In politics, Con-Lib, Con-Dem and Lib-Con made the cut, along with the prime minister’s contribution “broken society”.

Elaine Higgleton, editorial director of Collins English Dictionaries, said: ‘The popularity of television, advertising, and the phenomena of celebrity continues to be a predominant preoccupation with the British public.

‘Never far from the headlines, it is unsurprising that a barrage of media has infiltrated the minds of the UK – to the point where coined words BGT, simples! and fauxmance have been warranted inclusion within the Collins English Dictionary.’ (Source: Metro)

Other new words include “funemployment” (where someone is enjoying being unemployed) and “fauxmance” – a fictitious romance between two celebrities.

Hard to read fonts make for better learning

Posted on October 23rd, 2010by Michelle
In Education, Hints and Tips, Research | Leave a Comment »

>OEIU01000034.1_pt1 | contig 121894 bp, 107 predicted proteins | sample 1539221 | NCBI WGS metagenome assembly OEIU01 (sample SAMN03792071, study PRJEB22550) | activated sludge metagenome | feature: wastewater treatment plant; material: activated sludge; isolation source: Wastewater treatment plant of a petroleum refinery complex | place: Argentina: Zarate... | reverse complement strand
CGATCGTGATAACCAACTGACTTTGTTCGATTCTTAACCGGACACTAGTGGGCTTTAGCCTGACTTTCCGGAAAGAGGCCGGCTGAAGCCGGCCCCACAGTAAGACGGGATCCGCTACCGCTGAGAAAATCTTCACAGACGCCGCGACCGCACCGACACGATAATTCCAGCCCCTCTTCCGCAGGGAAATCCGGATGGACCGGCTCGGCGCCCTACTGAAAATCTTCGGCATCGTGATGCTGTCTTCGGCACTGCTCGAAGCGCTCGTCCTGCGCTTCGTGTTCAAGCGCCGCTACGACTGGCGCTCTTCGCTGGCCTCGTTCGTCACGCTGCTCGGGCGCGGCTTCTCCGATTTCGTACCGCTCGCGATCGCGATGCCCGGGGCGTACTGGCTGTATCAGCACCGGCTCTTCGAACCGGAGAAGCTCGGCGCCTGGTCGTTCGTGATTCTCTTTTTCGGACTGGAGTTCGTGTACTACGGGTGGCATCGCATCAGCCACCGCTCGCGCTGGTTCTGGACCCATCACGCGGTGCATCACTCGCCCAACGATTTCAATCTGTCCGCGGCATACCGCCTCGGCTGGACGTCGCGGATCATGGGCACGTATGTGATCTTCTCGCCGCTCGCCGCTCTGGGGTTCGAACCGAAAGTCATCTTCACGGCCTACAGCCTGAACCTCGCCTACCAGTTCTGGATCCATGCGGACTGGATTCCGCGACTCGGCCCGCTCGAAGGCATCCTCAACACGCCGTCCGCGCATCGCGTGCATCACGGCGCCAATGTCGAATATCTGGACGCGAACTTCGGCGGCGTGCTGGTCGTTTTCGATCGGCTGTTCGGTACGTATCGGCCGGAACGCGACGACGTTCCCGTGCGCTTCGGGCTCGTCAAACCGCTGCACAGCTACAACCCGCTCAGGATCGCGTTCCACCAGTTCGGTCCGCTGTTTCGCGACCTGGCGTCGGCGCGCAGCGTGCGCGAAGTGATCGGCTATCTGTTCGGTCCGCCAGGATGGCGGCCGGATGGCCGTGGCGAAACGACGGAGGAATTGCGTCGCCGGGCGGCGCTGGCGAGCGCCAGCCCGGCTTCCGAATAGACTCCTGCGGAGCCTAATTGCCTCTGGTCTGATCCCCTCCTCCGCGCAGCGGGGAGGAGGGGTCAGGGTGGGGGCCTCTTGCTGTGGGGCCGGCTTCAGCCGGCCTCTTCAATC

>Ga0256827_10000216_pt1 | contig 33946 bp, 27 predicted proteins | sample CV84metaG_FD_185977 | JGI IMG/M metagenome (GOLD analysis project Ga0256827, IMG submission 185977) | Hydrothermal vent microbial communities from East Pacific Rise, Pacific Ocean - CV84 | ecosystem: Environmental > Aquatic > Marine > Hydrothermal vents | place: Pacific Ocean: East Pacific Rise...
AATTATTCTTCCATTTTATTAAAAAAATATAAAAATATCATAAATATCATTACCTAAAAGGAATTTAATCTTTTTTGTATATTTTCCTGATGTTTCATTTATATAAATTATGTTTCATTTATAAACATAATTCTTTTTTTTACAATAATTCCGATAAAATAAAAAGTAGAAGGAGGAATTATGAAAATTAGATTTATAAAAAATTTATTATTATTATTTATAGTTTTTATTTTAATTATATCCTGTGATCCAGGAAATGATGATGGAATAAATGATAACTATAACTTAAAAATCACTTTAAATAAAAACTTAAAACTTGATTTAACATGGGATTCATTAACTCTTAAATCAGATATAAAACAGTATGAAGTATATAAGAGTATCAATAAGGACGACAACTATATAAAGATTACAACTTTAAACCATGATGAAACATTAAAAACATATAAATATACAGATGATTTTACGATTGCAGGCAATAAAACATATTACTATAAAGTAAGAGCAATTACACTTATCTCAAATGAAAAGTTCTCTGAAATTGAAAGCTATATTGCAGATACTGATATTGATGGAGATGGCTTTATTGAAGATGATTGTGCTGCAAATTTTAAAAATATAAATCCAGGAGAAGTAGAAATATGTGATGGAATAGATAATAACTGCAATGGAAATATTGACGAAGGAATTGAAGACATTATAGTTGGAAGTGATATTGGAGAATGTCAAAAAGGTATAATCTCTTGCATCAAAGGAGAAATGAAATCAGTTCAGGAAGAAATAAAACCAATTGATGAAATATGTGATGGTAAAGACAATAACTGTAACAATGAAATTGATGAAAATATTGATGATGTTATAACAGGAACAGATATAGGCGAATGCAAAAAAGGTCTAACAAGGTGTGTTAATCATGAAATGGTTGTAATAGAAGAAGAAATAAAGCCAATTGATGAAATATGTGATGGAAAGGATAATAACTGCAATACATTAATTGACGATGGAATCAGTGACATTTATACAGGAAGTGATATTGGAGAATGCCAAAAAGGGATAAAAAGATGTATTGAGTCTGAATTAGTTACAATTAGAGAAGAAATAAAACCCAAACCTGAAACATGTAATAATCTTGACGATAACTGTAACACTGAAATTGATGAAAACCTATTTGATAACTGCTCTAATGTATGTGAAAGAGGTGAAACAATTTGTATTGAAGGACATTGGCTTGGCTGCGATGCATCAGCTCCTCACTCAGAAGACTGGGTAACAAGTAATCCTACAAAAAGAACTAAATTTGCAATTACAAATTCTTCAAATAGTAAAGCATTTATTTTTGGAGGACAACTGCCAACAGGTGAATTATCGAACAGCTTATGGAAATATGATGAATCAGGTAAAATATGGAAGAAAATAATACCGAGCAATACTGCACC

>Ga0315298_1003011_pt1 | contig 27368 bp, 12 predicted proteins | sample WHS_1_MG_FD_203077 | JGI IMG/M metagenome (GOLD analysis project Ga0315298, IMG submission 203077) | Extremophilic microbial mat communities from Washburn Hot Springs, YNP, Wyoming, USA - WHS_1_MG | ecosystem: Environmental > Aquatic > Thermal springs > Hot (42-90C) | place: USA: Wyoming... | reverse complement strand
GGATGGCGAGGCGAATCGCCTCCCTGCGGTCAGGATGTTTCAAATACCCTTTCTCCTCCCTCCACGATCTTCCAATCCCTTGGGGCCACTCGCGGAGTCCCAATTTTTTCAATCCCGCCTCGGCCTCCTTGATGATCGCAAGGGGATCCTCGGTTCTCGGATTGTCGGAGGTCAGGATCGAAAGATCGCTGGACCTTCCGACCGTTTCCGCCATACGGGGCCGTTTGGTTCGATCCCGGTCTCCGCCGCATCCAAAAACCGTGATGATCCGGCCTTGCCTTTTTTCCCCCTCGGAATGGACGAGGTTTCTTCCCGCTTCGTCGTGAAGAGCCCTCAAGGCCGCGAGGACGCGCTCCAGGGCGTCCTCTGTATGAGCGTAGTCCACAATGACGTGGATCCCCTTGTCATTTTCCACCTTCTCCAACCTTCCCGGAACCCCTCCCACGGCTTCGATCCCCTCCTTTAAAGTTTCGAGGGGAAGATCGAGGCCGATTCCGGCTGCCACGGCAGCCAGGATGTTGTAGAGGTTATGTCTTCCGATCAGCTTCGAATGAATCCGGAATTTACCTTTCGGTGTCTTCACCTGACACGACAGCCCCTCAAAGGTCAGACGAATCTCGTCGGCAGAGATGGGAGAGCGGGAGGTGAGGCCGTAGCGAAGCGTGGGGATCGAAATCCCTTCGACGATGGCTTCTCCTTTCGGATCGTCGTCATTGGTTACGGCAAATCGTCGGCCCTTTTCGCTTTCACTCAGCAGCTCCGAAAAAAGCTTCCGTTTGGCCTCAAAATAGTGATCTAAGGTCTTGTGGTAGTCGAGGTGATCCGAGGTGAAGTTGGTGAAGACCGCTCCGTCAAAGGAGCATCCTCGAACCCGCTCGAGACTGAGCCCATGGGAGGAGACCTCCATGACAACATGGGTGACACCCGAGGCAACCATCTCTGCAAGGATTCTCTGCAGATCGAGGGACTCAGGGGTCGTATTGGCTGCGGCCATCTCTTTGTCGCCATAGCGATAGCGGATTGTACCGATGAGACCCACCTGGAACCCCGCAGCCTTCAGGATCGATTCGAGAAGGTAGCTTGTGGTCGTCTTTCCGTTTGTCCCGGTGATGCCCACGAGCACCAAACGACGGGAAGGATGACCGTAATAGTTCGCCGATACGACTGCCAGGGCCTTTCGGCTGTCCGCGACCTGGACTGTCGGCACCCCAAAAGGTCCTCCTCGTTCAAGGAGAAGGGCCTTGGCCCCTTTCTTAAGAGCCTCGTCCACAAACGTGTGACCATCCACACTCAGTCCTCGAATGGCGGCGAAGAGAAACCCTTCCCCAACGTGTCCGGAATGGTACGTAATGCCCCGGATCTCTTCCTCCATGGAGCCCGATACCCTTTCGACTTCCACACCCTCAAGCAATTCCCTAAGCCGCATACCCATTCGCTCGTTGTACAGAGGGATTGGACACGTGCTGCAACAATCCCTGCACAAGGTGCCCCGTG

New research appears to show that difficult-to-read fonts make for better learning.

The study at Princeton University employed volunteers to learn made-up information and then try to recall it. The results showed that the volunteers whose information was in harder-to-read fonts were more likely to recall the information when tested 15 minutes later. From BBC News:

Researchers found that, on average, those given the harder-to-read fonts actually recalled 14% more.

They believe that presenting information in a way that is hard to digest means a person has to concentrate more, and this leads to “deeper processing” and then “better retrieval” afterwards.

It is an example of the positive effects of what scientists call “disfluency”.